FOUR PHOTOGRAPHERS CAPTURE THE SOUL OF THE CONTINENT
Well before the invention of photography, pictorial art already played a privileged role in Asia, from Japan to China and Vietnam. Many artists, such as Rarindra Prakarsa, André Arment, Long Ly Hoang, and Daniel Metz later used photographic means to showcase their environment and express their vision. It is their photographs available in your local gallery and on YellowKorner.com in numbered limited edition that YellowKorner wishes to share.
THE RETURN TO THE ORIGINS
Rarindra Prakarsa places humanity at the heart of his artistic work and questions the relationship that he maintains with his environment, whether it be cultural or natural. He therefore brings a sensitive and poetic gaze to bear on the picturesque landscapes and on the lifestyle of its inhabitants, which he naturally relates to his childhood memories. The production of his images are designed for international publications.
Passionate about naturalism, Rarindra Prakarsa strives to create photos as faithful as possible to the reality he perceives, so that the spectator can feel the same fascination as he does when faced with the grandeur of the Indonesian landscape. Whether it be a tree, a river, or a waterfall, Rarindra Prakarsa uses the elements offered to him by nature to give a scale of interpretation to the spectator.
The image “Water Harmony” was created in 2011 in Klungkung on the island of Bali. Children play, splashing one another near a waterfall and thus form a choreography with the movements of the projected water.
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The photographs of Andre Arment, captured in the province of Banten and Western Java in Indonesia, reveal all of the harmony and magnificence of his native land. Careful to find the perfect light, the right moment, and the best position and angle possible for producing his shots, the artist manages to create extremely dynamic and colourful compositions.
Starting with an emotion, he succeeds through photography in giving it a form that is full of imagery and as symbolic as it is artistic. Shown in enchanting landscapes bathed in light, figures photographed in the course of their daily lives become exemplary representatives of the sacred dimension of these places. The artist takes pains to find the perfect light, the ideal moment, the best possible positioning and point of view for his shots, creating dynamic and colourful compositions that plunge us into the tropical and bewitching atmosphere of the islands.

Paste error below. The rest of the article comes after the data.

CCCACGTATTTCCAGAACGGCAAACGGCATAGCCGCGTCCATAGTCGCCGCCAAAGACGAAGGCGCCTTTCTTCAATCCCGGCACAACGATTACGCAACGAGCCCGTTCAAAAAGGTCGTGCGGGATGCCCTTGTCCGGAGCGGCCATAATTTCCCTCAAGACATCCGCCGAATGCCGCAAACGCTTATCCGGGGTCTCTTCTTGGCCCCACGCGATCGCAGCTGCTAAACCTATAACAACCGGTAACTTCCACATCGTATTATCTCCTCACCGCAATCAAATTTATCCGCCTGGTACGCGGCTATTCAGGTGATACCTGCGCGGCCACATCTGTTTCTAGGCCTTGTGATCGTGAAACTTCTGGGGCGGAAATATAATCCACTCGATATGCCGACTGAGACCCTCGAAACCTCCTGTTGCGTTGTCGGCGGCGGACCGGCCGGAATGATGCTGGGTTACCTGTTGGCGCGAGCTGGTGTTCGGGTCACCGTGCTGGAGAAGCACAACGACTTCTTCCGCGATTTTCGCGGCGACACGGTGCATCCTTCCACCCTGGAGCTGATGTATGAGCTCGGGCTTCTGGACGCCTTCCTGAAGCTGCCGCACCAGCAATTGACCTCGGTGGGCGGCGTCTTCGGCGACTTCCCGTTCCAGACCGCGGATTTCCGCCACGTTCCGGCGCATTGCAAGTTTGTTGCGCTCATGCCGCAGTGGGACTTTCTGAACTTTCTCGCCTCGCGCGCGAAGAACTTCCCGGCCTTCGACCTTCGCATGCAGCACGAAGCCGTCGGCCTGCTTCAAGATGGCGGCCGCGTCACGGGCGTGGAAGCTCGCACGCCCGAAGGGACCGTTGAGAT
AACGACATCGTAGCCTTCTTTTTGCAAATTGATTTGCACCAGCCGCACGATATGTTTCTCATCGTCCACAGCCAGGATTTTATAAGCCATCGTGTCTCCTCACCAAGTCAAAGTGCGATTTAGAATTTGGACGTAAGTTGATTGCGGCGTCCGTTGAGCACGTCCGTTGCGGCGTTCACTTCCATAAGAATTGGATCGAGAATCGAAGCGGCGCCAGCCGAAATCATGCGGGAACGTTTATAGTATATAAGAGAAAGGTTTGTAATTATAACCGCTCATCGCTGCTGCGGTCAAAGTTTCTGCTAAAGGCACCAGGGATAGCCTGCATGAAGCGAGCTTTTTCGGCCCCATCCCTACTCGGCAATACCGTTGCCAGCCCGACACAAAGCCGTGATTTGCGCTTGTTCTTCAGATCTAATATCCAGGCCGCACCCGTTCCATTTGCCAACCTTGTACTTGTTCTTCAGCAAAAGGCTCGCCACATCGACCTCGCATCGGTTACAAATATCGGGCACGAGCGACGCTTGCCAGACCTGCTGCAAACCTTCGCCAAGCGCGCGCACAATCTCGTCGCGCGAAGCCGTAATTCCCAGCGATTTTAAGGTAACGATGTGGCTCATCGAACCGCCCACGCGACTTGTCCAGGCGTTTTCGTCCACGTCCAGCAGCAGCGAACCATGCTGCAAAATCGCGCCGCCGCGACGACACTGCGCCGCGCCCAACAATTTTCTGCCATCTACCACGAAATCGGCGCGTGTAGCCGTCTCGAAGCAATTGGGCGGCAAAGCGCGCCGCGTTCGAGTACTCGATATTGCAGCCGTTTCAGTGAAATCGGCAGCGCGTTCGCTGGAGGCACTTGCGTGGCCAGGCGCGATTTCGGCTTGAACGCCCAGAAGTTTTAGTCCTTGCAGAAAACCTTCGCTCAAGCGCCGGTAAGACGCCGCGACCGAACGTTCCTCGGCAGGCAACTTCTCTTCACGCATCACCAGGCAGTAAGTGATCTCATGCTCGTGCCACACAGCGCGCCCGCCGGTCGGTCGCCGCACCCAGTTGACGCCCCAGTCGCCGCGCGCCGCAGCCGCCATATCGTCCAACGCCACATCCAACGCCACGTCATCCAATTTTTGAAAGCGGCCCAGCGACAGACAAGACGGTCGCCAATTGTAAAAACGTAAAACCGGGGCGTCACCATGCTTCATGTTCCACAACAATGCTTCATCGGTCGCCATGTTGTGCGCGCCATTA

DANIEL METZ: PAINTING IN RELIEF
The photographs of Grenoble-based Daniel Metz often contain iterations of mountainous landscapes. His series on China intended as the manifesto of a traditional past on the verge of extinction reveals his appetite for the landscapes of the region, made up of thousands of small mountains and the karst topography characteristic of the Guangxi region. A fan of naturalism, above all, he wants his photos to be as faithful as possible to nuanced reality, so that the spectator can experience the same fascination that he feels when confronted by the harmony and grandeur of nature.
Daniel Metz works on his photographs like a painter constructs his painting, only shooting after a period of reflection, a study of the composition and chromatic choices. Based on his background as a theorist of colour, the subject of many publications, he makes it a point of honour to showcase this aspect as an essential element of imagery in his works; the juxtaposition and contrast of colours effectively enable the forms to be revealed and accentuate the depth of the landscape. These characteristics confer a very graphic and pared-down dimension to his photographs, in a similar manner to Japanese engravings.
LONG LY HOANG: THE “KING OF DIGITAL PHOTOGRAPHY”
Ly Hoang Long was born in 1965 in Dalat, a city located on the high plateaus of central Vietnam. This former designer embraced his destiny and is now nicknamed the “king of digital photography” with 210 prizes won worldwide, including that of Best Travel Photographer in 2014 (TFOTY). Several of his photographs have also earned him awards from CBRE Urban Photographer of the Year and National Geographic.
Ly Hoang Long is fascinated by his native country and uses photography as a means of expression to paint a sensational portrait of it. Taken in December 2013, “Fishing on Nam Ka Lake” is one of the works that testifies to the rich diversity of Vietnam. This artificial lake located in Dak Lak province was formed by the construction of a hydroelectric dam in the region. The landscape was modified under the effect of industrialisation and the residents’ lives were totally revolutionised. Formerly a farming community, it turned to fishing and now takes advantage of the lake’s resources. Attracted by travel, Ly Hoang Long takes his projects beyond the Vietnamese borders, along the routes of Nepal, Myanmar, China, Cambodia, but also Switzerland.